Just how long can that go on?
The CB is simply “magic”ing these 51 billion into existence and these Euro denomiated credits are going into the banks in order to defend against an on-going run. The Irish tax payer is on the hook alright but at a rate that is likely to very favorable and over a term that is likely to be interminable.
The ECB is effectively turning a blind eye in order that it does not have to fork out. These funds will eventually find their way into the Eurozone proper and will dilute the currency. This is a form of QE through the back door. It is a cheap way for the ECB to get money into the Irish banks without upsetting the Germans in the short term.
Or maybe I am missing something here and this turns out to be the only way that our banks get readies? Wither ECB/IMF funding?
The precedent being set here is very interesting. It would be possible for a National bank owned by the State to generate issuance sufficient too restore considerable amounts of lost liquidity in the economy. Its been done in other countries in the past and even in Ireland ( wasn’t the ACC such a lender?). Since the CB seems to have the program up and running, why not do it now in Ireland. There will be no inflation problems if done correctly. The economy is instantly re-configured. Hey presto!
We need people to save as hard as they possibly can in order to restore investment funding for our entrepreneurs. We do not need ways to discourage saving. We can stimulate the economy, but not through the banking system as currently exists. This is like giving a blood transfusion to a corpse. Better that a national bank funds major projects top down. If there are healthy banks around they too can obviously participate but only after the law has been changed to outlaw fractional reserve lending. In other words the only organ that will create new money in the economy is State owned and does so without borrowing at interest.
“Don’t forget that if CB Irl looked the other way and held its nose in the repos for these “othere assets” then the issued “liquidity” is a euro liability on the Irish state only – no the ECB. It is an addition to national debt.”
Thats why it seems mad to sink the money into these banks. However we do not know how these deals have been configured. Maybe they will be sanitized as ColmMcCarthy says and end up expanding the money supply in the Eurozone. Keep going like this and everyone will be doing it. What then interest rates?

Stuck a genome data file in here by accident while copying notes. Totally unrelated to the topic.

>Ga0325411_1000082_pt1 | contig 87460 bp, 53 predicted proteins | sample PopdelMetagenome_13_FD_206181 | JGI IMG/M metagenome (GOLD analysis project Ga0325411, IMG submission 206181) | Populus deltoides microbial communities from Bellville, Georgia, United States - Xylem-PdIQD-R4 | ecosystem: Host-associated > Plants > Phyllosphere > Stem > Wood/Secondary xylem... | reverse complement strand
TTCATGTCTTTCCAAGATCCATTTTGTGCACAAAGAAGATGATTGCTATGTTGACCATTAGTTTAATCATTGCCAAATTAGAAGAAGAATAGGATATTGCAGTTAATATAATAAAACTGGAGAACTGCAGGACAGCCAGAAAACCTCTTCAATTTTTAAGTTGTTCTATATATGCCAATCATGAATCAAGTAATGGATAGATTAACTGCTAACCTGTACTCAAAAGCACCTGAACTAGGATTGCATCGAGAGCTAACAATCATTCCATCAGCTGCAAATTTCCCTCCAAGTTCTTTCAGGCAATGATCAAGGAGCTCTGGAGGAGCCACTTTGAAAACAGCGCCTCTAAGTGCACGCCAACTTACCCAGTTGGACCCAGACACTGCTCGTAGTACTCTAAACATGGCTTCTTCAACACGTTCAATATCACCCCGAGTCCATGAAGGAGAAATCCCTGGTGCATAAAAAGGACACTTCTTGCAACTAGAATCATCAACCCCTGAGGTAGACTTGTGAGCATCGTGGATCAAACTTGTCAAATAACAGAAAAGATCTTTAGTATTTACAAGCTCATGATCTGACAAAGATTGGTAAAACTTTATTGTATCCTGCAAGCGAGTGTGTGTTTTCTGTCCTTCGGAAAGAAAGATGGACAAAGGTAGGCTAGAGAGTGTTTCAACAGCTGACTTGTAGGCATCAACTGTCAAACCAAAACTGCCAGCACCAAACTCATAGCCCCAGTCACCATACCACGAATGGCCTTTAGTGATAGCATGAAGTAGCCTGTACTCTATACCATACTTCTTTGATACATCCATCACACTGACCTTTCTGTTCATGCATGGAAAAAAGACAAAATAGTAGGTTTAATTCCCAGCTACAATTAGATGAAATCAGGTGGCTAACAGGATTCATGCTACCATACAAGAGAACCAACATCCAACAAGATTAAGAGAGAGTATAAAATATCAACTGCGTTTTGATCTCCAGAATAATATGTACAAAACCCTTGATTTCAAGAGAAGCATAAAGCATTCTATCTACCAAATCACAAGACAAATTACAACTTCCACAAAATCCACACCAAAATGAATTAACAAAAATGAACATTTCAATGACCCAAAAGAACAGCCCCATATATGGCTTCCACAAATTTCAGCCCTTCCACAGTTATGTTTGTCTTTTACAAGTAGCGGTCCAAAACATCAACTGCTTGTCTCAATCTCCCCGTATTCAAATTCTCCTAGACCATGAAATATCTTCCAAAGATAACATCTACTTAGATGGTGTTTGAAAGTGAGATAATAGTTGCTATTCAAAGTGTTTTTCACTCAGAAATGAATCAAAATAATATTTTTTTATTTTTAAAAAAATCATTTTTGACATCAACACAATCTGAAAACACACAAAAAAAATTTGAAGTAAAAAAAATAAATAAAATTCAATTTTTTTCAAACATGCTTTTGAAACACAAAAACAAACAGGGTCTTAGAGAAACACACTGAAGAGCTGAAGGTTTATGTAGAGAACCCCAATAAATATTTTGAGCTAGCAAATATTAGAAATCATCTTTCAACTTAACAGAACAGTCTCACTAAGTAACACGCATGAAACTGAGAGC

“Maybe they will be sanitized as ColmMcCarthy says and end up expanding the money supply in the Eurozone. Keep going like this and everyone will be doing it. What then interest rates?”
Unless the ECB does the mopping up I don’t see how this doesn’t expand monetary base.
Worth remembering though – and bond vigilantes just don’t get this – that it is the private sector banks that “print” money via the fractional system. There was excessive money supply during the boom because of this. Recently it has been the banking system that has been “anti-printing” during the credit crunch. Expanding monetary base really is pushing on the proverbial string.
@ Michael H
Greetings from Erin.
‘Every time Tesco opens a new shop, UNCTAD data includes it as a ‘greenfield’ FDI investment, which of course it is but our surplus on food and drink trade with the UK is evaporating fast and as Ireland’s exports in the sector dipped 15% 2009, the UK posted a 6% rise’
That’s not all that happens, as I’m sure you will agree. There is a loss of employment in the surrounding domestic SME sector, as local family businesses go belly up.Monopsony is hard to combat. Traditional considerations of loyalty, long service, face to face trading etc get tossed into the dustbin of history. Along with that goes homogenisation of the supply chain with a race to the bottom on cost.
There has to be a loss of social capital when formerly thriving towns are drained of market relevance, with a concentration of consumer spend in a few regional centres. Put that together with closure of rural hospital units, post offices, garda stations, as well as fall in property values, a lack of credit availability (red line zones) and you get a kind of economic desertification.
If you want to get words of wisdom in this country you do not listen to economists or even Irish people but Dutch with South Kerry accents.
Rebuilding Cahirciveen Power station was the topic of conversation –
There was once a thing known as the physical economy – even at a micro level multiplied many times this place could kind of work – it will never be Holland but.
The problem is that money is feeding interest , not capital development – its as simple as that.
The banks have no interest or understanding of wealth creation – they exist to feed , they do this via credit/debt creation which by definition extracts capital.
We were always under the Kosh of Banks in this bog hole but since 1987 there has only been the voice of the banks with predictable results.
The first thing we should do is create a Industrial bank and use its interest free currency to both build infrastructure and hide the fiscal debt withen its walls – the ECB can have its 3% deficit prison if we can game them.